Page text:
New Mexico's red chile sauces are kin to the red moles of Mexico, and cooks in both places use red chile sauces with beef and chicken, especially for enchiladas and tamales. This recipe uses New Mexico red chile pods instead of guajillos because they are sweet, fruity and easy to find. You can also use guajillos or chilhaucles rojos if you have them.
4 cups chicken stock
or 4 cups beef stock
6 dried ancho chiles
, stemmed and seeded
6 dried New Mexico red chiles, stemmed and seeded
1/2 cup sesame seeds
4 black peppercorns
1 piece (3-inch) of canela
6 allspice berries
1/3 cup raisins
1 medium onion, quartered
6 cloves garlic
1 pound ripe tomatoes, cored and chopped
1 tablespoon Mexican oregano
2 tablespoons vegetable oil
In a saucepan over high heat, bring the stock to a boil.
In a cast-iron skillet over medium heat, toast the chiles on both sides until they soften slightly and become aromatic. Transfer to a medium-sized, heat-safe bowl and add enough hot stock to cover. Keep the chiles submerged with a small plate or saucer.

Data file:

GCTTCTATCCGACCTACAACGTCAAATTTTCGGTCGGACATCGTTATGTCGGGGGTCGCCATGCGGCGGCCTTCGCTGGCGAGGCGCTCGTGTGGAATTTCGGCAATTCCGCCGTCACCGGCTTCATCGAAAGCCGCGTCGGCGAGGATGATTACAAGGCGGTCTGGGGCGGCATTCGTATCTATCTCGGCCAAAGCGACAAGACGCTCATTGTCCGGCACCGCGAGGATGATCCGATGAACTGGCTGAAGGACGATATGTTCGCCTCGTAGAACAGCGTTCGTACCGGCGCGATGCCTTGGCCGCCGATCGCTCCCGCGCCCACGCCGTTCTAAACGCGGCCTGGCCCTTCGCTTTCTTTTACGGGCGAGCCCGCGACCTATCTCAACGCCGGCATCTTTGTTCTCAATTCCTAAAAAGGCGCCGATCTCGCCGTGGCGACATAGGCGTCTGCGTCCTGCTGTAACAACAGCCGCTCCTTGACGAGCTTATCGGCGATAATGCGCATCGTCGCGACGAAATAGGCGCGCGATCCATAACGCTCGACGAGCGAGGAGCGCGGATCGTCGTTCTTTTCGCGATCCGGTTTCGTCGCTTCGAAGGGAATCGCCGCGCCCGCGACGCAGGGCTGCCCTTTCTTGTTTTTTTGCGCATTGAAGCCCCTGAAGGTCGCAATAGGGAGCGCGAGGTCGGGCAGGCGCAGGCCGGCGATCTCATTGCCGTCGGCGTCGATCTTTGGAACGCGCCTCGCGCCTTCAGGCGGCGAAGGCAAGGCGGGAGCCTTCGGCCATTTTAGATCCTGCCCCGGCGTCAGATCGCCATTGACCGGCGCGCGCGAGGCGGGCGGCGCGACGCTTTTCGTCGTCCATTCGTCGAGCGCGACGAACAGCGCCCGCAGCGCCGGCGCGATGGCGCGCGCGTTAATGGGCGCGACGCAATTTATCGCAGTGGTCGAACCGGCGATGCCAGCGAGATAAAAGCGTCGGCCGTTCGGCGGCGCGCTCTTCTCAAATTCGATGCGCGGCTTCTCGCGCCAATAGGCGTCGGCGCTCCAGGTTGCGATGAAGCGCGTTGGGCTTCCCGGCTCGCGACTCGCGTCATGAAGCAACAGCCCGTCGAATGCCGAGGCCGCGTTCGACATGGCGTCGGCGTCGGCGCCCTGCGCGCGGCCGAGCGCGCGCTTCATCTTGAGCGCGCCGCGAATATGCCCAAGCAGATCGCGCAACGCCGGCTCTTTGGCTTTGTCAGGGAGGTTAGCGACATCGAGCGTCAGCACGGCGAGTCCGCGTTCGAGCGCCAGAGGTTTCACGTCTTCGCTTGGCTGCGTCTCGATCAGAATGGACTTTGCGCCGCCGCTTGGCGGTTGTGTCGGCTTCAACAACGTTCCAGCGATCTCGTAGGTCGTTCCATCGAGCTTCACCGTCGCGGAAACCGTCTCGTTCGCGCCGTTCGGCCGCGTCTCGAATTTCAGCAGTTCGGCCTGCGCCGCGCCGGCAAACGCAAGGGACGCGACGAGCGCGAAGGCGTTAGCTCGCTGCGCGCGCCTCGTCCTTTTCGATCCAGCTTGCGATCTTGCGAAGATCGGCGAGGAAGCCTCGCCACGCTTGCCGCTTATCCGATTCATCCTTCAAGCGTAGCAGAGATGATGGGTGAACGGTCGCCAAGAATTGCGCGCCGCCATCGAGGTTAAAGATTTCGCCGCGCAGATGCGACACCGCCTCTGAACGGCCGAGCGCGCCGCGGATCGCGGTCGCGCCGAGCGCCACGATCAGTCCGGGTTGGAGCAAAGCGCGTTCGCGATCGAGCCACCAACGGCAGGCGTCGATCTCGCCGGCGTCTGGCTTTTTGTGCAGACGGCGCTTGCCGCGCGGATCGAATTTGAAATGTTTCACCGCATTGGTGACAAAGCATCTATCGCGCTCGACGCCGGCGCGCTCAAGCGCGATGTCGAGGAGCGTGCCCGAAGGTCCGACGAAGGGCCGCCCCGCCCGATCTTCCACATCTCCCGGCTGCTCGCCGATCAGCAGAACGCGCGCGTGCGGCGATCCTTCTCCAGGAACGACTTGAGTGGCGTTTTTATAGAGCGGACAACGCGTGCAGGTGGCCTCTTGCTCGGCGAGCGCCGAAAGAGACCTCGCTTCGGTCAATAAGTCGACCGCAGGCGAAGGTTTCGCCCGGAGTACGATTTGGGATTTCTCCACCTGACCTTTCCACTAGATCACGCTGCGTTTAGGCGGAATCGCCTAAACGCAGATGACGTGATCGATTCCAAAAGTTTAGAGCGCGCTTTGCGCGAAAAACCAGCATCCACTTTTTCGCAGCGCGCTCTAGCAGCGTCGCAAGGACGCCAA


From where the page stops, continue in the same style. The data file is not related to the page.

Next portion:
In the same skillet, toast the sesame seeds, peppercorns, canela, allspice berries, and raisins until the seeds turn pale gold and the raisins plump slightly. Transfer the seeds and spices to the blender.
Add the onion and garlic to the dry skillet and cook until the onions char a little and the garlic gathers some golden patches. Transfer the onions and garlic to the blender.
Add the tomatoes and Mexican oregano to the skillet and cook 15 to 20 minutes. The tomatoes will soften, release their juices, and then thicken.
When the tomatoes are cooked, transfer them to the blender. Remove the chiles from the soaking broth and add them to the blender. Purée with 2 to 3 cups of the broth, enough to make a thick sauce.
In a heavy-bottomed saucepan or Dutch oven, heat the vegetable oil over medium-high heat. Add the puréed sauce and fry 3 minutes, then reduce the heat and simmer 30 minutes.